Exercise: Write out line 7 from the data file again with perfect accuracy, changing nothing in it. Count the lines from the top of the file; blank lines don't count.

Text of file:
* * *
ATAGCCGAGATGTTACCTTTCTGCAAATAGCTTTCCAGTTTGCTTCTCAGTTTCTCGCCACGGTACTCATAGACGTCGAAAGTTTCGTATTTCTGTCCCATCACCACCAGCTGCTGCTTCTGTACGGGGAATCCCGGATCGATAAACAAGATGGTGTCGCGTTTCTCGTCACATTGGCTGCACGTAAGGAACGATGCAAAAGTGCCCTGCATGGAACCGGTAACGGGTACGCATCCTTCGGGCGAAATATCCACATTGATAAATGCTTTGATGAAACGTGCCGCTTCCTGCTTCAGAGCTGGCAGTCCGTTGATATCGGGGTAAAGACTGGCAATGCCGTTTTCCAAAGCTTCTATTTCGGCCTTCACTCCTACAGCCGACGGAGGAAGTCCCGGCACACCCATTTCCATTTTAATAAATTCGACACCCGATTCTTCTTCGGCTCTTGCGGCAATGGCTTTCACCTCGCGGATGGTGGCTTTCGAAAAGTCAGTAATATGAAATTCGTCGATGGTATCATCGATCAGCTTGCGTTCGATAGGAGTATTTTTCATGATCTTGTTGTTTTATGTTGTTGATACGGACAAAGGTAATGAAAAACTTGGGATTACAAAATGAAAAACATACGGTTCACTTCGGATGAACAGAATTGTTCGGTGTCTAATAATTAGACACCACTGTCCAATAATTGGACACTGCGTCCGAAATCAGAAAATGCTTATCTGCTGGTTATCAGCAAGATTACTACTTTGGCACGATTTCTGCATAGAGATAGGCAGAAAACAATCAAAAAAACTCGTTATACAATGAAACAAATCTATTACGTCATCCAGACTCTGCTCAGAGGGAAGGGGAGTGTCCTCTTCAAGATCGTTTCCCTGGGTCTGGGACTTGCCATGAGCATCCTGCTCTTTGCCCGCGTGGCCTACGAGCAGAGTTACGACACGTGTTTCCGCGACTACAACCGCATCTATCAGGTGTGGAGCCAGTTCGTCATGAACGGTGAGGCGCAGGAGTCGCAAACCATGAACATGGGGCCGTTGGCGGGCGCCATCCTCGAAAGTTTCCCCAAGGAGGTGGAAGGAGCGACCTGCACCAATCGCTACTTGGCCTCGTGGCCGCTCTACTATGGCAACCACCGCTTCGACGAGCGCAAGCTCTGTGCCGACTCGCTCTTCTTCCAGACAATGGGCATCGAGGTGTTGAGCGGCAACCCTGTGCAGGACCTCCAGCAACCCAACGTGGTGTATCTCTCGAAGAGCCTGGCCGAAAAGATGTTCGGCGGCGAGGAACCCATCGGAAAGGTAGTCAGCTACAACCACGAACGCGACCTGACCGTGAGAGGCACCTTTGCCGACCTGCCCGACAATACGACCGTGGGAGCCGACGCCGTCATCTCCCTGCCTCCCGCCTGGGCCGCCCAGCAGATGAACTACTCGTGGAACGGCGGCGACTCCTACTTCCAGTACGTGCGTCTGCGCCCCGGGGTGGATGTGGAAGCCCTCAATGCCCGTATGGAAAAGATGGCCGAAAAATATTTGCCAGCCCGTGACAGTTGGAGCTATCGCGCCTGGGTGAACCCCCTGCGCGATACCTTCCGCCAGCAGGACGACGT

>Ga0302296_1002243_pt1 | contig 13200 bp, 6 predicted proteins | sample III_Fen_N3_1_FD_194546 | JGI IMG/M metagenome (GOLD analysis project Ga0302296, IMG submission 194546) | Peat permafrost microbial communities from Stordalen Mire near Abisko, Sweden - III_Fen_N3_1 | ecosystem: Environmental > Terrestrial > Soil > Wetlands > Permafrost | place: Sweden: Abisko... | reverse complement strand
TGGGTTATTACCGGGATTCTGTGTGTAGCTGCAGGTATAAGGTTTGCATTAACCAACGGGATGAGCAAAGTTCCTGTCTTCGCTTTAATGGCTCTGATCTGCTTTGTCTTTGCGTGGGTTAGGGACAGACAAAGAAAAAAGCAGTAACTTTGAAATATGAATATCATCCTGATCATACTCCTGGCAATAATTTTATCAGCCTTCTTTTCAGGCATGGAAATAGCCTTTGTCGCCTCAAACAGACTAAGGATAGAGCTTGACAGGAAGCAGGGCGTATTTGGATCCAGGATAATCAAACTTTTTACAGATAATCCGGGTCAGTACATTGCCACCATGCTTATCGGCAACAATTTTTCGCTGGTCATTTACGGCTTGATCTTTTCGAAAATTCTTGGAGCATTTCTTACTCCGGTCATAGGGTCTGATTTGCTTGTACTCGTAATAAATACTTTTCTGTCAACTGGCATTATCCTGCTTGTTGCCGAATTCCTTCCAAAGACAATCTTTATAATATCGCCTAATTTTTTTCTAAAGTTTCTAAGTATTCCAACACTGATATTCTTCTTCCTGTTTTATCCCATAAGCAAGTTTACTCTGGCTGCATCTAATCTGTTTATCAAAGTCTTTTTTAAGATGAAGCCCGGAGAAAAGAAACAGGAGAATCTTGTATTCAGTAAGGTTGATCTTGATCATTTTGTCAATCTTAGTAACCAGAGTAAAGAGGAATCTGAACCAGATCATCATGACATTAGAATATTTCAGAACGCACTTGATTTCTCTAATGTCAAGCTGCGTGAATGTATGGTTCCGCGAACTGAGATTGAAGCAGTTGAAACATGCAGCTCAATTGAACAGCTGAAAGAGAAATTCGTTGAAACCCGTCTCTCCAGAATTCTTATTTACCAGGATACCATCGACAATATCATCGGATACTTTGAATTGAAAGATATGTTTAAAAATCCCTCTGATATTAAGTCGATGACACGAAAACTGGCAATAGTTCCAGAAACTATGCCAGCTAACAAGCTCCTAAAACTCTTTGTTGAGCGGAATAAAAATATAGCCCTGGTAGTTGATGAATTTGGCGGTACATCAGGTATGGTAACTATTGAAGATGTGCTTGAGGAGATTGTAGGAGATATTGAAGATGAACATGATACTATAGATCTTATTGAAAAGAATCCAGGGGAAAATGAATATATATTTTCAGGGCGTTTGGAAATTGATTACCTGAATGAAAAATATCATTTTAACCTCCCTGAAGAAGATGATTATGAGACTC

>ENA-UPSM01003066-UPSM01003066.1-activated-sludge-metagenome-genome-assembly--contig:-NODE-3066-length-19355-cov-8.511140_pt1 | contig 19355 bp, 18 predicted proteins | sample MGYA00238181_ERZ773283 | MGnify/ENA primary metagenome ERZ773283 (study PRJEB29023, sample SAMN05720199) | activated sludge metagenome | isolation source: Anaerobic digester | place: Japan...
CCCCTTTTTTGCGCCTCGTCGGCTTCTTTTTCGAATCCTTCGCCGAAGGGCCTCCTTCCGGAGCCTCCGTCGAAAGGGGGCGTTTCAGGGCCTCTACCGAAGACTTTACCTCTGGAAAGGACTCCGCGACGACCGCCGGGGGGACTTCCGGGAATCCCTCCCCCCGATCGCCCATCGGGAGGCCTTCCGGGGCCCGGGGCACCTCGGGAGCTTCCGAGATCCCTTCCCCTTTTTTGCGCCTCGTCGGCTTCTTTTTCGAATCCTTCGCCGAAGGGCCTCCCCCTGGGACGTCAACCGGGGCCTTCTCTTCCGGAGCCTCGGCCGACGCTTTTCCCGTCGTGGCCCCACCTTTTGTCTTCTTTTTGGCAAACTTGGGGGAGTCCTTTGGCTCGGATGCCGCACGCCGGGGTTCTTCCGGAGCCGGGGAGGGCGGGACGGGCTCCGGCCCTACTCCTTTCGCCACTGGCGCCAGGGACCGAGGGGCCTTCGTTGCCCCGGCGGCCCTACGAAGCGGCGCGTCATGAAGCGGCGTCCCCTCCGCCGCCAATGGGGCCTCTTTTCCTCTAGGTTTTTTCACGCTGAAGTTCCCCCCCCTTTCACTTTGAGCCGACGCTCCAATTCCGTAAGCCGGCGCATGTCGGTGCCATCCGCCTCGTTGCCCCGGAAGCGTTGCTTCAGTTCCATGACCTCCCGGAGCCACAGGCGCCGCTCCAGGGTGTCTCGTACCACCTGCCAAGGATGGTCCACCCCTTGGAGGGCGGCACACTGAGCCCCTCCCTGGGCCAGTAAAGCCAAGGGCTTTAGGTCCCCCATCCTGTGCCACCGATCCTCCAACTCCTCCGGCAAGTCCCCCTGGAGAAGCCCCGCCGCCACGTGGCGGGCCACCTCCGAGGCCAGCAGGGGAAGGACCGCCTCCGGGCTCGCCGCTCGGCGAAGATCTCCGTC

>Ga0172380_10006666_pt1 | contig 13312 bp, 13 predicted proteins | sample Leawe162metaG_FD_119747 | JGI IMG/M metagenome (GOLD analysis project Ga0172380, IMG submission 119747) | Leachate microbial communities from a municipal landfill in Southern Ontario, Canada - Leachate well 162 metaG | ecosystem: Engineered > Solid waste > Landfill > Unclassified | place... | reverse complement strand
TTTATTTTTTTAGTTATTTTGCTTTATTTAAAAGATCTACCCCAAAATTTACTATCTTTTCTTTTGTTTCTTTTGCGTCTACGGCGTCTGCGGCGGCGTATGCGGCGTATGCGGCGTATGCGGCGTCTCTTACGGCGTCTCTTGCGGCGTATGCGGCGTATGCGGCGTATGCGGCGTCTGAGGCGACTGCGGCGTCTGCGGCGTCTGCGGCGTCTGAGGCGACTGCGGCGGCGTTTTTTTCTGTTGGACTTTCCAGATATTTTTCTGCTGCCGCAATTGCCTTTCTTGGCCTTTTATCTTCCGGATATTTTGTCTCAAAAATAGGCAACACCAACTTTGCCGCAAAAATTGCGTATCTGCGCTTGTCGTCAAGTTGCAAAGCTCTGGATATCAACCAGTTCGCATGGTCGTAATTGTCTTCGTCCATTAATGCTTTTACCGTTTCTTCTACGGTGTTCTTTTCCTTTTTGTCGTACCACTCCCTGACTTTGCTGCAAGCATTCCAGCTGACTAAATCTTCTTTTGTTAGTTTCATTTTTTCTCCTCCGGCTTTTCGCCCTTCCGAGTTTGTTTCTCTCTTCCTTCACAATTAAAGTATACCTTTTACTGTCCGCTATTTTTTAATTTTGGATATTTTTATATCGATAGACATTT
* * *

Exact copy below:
TTTATTTTTTTAGTTATTTTGCTTTATTTAAAAGATCTACCCCAAAATTTACTATCTTTTCTTTTGTTTCTTTTGCGTCTACGGCGTCTGCGGCGGCGTATGCGGCGTATGCGGCGTATGCGGCGTCTCTTACGGCGTCTCTTGCGGCGTATGCGGCGTATGCGGCGTATGCGGCGTCTGAGGCGACTGCGGCGTCTGCGGCGTCTGCGGCGTCTGAGGCGACTGCGGCGGCGTTTTTTTCTGTTGGACTTTCCAGATATTTTTCTGCTGCCGCAATTGCCTTTCTTGGCCTTTTATCTTCCGGATATTTTGTCTCAAAAATAGGCAACACCAACTTTGCCGCAAAAATTGCGTATCTGCGCTTGTCGTCAAGTTGCAAAGCTCTGGATATCAACCAGTTCGCATGGTCGTAATTGTCTTCGTCCATTAATGCTTTTACCGTTTCTTCTACGGTGTTCTTTTCCTTTTTGTCGTACCACTCCCTGACTTTGCTGCAAGCATTCCAGCTGACTAAATCTTCTTTTGTTAGTTTCATTTTTTCTCCTCCGGCTTTTCGCCCTTCCGAGTTTGTTTCTCTCTTCCTTCACAATTAAAGTATACCTTTTACTGTCCGCTATTTTTTAATTTTGGATATTTTTATATCGATAGACATTT